The 5 Home Décor Pieces You Should Ditch by the Time You Turn 30

Beige and neutral bedroom

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Ah, your twenties: It was the best of times, it was the worst of times. While this pivotal decade ushers in a lot of firsts—like your first grown-up job and your first apartment—it also had its fair share of trial and error. (Hey, we’re not judging, that’s what your twenties are all about!) Needless to say, those classic twenties mistakes can definitely make their way into your home décor. 

Whether you brought your college dorm décor into your first grown-up apartment (again, no judgement) or were just starting to find your design footing, there’s a good chance your first brush with decorating was nothing short of cringe-worthy. By the time you hit 30 years-old—and hindsight is 20/20—you’re likely itching to make some serious changes to your space. The first step? Getting rid of those “what was I thinking” home décor pieces. 

To help, a handful of design experts share the five items everyone should toss out by the time they turn 30 years old. Regardless of your budget or interior design style, we can confidently say we’ve all moved on from these decorating woes.

1. Discard Unloved Hand-Me-Downs

“Be purposeful and intentional about your style and the pieces you choose to put in your space. Creating a grown-up space means you’re making real design decisions not just using with what’s free or only $7 at IKEA. Create a space that reflects you as you collect pieces that you love. Hand-me-downs and free furniture are great when you love really love the pieces and can layer the space with other accents that reflect your personality. Your space will never feel like your own adult home if it’s full of free stuff from everyone else’s.” —Alessandra Wood, interior design expert and vice president of style at Modsy          

2. Hard Pass On The Posters 

“In your twenties, it’s time to ditch the posters and invest in framed art to decorate your walls. Art and frames don’t have to be expensive either. You can pick up small prints at local markets or on Etsy and frame them with standard size frames from Target, IKEA, or EQ3, a few of my favorite places for affordable, ready to hang frames. Create your own gallery wall mixed with prints, photos, or framed mementos.” —Alessandra Wood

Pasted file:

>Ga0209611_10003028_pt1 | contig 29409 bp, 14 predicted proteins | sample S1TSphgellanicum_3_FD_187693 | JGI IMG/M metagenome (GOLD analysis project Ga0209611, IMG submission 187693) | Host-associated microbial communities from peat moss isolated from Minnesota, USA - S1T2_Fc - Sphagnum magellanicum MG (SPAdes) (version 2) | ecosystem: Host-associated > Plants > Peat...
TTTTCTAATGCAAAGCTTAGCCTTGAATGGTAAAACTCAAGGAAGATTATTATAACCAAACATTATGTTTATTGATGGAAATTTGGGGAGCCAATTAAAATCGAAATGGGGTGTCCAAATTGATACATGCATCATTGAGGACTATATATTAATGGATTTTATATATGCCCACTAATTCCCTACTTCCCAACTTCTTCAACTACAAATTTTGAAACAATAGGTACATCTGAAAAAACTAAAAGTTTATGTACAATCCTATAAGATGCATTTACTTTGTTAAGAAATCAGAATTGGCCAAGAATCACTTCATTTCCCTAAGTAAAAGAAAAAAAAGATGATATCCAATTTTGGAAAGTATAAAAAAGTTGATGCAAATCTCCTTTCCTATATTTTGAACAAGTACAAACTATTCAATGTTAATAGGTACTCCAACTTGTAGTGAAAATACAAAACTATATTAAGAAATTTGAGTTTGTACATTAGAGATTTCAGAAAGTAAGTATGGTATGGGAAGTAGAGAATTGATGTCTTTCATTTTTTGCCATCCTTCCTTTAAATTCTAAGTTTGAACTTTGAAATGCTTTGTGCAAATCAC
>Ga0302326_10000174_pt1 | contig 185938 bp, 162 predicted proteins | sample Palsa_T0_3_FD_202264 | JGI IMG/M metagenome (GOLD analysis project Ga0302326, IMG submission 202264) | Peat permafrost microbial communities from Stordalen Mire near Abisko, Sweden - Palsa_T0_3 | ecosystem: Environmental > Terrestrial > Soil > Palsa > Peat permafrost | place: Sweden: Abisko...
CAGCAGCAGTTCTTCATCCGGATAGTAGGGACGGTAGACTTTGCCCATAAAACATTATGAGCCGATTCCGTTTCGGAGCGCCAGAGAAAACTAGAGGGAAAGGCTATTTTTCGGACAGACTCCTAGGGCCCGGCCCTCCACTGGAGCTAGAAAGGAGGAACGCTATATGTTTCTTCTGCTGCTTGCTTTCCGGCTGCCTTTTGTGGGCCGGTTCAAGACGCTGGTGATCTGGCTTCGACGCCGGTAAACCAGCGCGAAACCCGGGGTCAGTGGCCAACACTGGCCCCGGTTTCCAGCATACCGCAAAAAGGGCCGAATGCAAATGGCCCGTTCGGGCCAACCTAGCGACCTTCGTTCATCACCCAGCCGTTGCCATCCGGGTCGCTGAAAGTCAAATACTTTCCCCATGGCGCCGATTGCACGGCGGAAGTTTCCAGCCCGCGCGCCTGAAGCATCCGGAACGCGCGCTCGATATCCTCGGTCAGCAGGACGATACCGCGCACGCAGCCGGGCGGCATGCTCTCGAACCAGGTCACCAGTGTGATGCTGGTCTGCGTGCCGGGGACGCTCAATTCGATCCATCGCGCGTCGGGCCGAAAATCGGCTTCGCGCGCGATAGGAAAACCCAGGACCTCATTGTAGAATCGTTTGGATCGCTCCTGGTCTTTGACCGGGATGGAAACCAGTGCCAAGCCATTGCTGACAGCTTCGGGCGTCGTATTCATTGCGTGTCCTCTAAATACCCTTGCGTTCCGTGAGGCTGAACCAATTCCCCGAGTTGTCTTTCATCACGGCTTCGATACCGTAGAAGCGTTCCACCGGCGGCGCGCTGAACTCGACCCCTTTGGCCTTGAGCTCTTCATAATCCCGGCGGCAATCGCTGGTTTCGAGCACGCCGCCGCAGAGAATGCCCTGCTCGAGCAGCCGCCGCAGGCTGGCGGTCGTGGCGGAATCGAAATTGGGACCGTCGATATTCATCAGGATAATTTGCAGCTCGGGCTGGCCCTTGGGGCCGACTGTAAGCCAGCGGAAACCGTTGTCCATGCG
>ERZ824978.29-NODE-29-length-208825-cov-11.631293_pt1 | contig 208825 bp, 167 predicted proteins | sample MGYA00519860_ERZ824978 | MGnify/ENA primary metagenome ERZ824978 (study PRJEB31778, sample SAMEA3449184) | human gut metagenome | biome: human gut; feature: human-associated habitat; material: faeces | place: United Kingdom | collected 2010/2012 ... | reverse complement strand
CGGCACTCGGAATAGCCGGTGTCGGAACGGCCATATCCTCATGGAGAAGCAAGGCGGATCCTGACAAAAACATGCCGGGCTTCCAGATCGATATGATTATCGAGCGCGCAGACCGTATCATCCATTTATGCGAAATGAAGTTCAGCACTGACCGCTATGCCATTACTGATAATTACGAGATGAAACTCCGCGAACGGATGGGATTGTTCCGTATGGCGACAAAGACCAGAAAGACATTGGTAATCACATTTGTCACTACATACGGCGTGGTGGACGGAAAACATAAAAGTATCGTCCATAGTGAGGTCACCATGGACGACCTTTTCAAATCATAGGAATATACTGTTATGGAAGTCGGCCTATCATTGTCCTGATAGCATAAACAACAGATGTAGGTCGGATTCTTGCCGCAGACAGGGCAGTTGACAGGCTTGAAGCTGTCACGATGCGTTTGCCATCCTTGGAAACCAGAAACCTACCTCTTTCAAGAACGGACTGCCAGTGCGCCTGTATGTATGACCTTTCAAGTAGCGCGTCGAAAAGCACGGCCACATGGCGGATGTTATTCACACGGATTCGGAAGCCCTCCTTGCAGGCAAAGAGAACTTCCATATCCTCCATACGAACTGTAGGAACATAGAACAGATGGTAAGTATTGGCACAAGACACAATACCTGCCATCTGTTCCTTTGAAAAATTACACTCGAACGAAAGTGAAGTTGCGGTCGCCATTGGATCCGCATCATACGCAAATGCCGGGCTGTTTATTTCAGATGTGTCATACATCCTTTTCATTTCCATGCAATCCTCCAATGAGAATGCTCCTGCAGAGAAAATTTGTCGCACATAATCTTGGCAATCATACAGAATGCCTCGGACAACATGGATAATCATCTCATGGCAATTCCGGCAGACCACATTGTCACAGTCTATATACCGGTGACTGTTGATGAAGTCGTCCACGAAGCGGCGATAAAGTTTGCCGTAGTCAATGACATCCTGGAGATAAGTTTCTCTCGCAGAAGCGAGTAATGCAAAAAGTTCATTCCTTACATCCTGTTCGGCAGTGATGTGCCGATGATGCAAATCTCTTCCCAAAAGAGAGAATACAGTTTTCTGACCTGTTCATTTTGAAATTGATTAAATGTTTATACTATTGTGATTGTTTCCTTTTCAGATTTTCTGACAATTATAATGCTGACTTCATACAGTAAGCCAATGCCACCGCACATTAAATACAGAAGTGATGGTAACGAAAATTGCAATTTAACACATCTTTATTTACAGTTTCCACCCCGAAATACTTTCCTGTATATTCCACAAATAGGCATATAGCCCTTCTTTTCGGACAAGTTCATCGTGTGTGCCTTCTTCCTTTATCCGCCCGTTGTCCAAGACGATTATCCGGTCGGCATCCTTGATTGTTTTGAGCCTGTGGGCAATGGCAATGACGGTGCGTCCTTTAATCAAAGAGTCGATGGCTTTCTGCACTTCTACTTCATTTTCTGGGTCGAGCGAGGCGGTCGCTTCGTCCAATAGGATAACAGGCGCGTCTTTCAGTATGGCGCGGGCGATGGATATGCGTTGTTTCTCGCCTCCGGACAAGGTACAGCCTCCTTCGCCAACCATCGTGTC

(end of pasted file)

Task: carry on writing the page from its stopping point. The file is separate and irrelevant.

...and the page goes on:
3. Lights Out on Outdated Fixtures

“Outdated light fixtures! Many of us are hopping from place to place in our twenties, but once you have found a home that’s more permanent, it’s time to swap outdated light fixtures with ones that show your style. Lighting has the power to transform a space, so invest in lighting you love [and a good electrician]!” —Marie Flanigan, interior designer 

“Swap string lights for ambient lighting with wall sconces or floor lamps.” —Darla Bankston May, interior designer 

Many of us are hopping from place to place in our twenties, but once you have found a home that’s more permanent, it’s time to swap outdated light fixtures with ones that show your style.

4. Thank You, Next, Door Mirrors

“We're here to say goodbye to over the door mirrors! You know, the ones you buy for your college dorm room or hide behind the back of a closet door? Mirrors are a great category as there are a variety of high and low options on the market, which makes it easy for you to upgrade and find a stylish, adult-approved alternative. If you're looking for a full length mirror, opt for a statement piece that could stand alone and act as a piece of art, or style a smaller decorative mirror at eye level above a console or credenza” —Roxy Te, founder and creative director of Society Social

5. Farewell, Futons

“Futons are great pieces of furniture that are relatively cheap and allow you to have an extra space for guests to sleep when visitors come to town. But by age 30, it's really time to get rid of this piece and trade it in for something more sophisticated for your space. I suggest the Twilight Sleeper Sofa from Design Within Reach to add an elevated touch to your living room without losing the practicality of transforming into a bed. “ —Liz Caan, interior designer 

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